I don’t know how it started. I was busy in the kitchen when the fight broke out. It wasn’t a real fight, just a disagreement.

One minute, they were fine, happy and laughing. Then somehow, feelings got hurt. Tempers flared. And one of them went storming out to the patio to sit alone, looking sad.

One of the great joys of my life is getting to see how much my grandchildren love each other.

The cousins don’t get to spend a lot of time together. But they seem to know somehow that they are special to each other; that they are more than just friends; that they are “family.”

They have a nana who adores them, a Papa Mark who’s like one of them, and aunts and uncles who dote on them.

They say hello with hugs and goodbye with “I love you’s.” And when a family gathering puts us all under one roof? They have a rip-roaring, wing-ding good time together. Usually.

It’s natural for children to have what my grandmother called “falling outs.” I grew up with more cousins than I could count. I loved them all, some more than others. We had “falling outs” left and right.

If we complained to an adult, we were told to “Work it out.” So we did. Usually. Actually, my cousins and I were better at “working out” differences than some many of our elders were.

My mother and her eight sisters were as close as could be, for nine women who grew up sharing an outhouse. But their “falling outs” were apocalyptic.

In their 60s, my mother and her sister Hazel phoned each other every day. Once, when Aunt Hazel called, Mama said, “Call me later, Hazel, I’m eatin’ a Popsicle.” Then she hung up.

Aunt Hazel was livid. She couldn’t believe her sister hung up on her for something as piddly as a Popsicle. Hours later, when Mama called, Aunt Hazel promptly hung up.

This went on for months. They took turns. One would call, the other would hang up, and they’d both get mad all over again.

I am glad to tell you they got over it before they died. I don’t know how. I doubt there was any apology. I suspect they just grew weary of being distant and went back to being sisters.

Isn’t that how families often “work it out?” We grow weary of being distant. We let go of the thing that caused it. And we go back to being a family.

When I looked out and saw Henry sitting alone on the patio, I went out to check on him. But then, a lovely thing happened.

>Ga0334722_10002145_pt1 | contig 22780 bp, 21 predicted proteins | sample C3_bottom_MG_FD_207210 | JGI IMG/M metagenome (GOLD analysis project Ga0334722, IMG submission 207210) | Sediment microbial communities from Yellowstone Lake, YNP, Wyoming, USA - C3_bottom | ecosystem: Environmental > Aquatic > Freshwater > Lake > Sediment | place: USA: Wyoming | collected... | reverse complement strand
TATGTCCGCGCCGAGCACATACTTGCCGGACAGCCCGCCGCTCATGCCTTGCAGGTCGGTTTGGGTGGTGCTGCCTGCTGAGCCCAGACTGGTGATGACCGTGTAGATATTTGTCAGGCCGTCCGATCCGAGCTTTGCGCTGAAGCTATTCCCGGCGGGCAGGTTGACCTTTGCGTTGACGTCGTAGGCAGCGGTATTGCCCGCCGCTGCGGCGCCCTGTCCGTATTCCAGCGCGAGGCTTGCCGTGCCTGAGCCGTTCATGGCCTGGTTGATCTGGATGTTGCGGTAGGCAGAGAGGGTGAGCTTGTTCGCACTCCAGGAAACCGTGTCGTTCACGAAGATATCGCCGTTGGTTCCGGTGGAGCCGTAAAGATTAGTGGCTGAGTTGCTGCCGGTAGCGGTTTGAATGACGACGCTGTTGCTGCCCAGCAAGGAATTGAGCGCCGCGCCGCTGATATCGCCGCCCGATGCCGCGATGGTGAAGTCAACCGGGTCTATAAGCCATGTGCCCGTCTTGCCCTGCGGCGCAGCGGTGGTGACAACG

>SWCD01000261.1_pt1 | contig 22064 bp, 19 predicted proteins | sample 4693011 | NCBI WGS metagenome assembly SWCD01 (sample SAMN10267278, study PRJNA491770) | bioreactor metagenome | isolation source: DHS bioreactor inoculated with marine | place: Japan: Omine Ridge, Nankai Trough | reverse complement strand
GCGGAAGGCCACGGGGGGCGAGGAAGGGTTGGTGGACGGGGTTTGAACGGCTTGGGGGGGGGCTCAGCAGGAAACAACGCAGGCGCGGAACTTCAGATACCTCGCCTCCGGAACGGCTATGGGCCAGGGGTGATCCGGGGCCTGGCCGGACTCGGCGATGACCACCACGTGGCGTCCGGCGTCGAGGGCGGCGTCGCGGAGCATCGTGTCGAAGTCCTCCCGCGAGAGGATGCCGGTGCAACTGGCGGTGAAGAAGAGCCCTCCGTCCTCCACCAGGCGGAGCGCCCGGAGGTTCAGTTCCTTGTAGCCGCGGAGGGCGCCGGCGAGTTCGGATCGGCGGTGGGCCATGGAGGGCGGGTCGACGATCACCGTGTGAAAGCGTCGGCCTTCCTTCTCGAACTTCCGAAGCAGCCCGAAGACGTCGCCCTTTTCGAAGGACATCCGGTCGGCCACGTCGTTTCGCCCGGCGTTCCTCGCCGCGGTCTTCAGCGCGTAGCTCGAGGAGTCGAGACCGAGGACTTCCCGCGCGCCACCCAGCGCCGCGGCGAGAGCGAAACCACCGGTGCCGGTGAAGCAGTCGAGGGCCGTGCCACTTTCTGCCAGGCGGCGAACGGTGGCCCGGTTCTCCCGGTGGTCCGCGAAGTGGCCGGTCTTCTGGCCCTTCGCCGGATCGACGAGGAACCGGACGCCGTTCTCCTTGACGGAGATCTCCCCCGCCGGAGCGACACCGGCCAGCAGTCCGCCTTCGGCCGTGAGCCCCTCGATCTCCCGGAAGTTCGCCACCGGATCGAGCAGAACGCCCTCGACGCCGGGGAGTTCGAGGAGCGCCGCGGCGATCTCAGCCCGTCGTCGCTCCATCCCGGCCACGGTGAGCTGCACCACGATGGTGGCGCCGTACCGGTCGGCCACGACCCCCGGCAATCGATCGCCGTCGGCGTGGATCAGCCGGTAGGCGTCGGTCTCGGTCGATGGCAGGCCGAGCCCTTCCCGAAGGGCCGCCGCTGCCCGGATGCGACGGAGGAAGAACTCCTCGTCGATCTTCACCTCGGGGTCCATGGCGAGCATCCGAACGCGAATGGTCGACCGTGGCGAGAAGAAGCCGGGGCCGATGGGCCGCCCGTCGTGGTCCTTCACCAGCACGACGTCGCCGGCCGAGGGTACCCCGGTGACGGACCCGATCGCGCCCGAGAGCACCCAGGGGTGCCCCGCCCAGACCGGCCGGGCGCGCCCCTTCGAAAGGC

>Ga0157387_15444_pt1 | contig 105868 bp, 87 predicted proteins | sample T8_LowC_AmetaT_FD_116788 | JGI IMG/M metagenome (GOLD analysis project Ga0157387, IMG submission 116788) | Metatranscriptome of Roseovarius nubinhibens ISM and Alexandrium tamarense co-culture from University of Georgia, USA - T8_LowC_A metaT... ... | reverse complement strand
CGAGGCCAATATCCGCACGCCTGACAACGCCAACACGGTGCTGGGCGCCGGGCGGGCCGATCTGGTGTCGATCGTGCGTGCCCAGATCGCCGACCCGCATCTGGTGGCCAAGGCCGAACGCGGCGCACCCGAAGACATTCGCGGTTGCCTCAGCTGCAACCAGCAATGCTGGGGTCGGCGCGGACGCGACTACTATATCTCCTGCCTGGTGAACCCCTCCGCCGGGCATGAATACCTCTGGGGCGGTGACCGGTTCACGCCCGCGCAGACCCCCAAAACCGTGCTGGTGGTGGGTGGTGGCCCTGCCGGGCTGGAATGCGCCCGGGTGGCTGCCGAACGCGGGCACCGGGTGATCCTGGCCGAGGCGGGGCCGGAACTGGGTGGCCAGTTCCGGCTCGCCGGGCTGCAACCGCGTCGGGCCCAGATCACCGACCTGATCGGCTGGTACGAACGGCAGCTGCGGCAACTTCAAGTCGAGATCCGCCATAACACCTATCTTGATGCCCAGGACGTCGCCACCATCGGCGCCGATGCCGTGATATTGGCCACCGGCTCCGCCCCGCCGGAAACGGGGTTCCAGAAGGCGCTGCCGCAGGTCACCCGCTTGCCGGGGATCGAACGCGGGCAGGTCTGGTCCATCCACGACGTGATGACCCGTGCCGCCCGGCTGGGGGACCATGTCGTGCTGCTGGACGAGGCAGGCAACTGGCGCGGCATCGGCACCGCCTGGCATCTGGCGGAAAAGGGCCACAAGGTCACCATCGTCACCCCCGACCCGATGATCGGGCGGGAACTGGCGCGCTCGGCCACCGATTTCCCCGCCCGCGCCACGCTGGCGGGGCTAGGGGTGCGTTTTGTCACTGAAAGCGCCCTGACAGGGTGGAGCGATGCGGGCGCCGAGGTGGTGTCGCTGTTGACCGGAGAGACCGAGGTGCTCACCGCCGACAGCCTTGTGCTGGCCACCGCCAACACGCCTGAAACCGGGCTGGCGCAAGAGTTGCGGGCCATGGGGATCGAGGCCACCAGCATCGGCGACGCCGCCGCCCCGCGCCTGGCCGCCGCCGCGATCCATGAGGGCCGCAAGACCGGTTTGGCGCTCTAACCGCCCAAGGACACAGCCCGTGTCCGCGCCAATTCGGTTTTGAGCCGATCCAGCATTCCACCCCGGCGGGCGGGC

Randy, who is 7, came running out of Henry’s room, where they had been playing earlier, and sat down on the patio beside Henry.

I stopped at the door to watch.

For a minute, they just sat without speaking. Randy kept glancing at Henry. Finally he reached out and offered Henry something he held in his hand. Not an olive branch. A Lego.

Henry took it. Randy said something I didn’t hear, and Henry nodded. Then they laughed and hugged like long lost bears, and ran off to play.

I wish you could’ve seen them.

I still don’t know how it started, but I will never forget how it beautifully it ended: One child held out a handful of love. And the other child accepted it. And just like that, in the twinkling of an eye, love bridged the distance between them.

I often hear from readers who’ve had a “falling out” that ripped their family apart. Some are at peace with being distant. Others pray for a bridge.

When we feel hurt, it’s not easy to offer love, or to accept it. But before giving up, we might want to ask: Are our differences worth fighting over? Or is family worth fighting for?

“Falling outs” come in all different sizes. Some are too painful to bridge. But life is short and family is too precious to allow something as little as a Lego or as piddly as a Popsicle to stand in the way of love.

– Sharon Randall can be reached at P.O. Box 777394, Henderson NV 89077, or on her website: www.sharonrandall.com.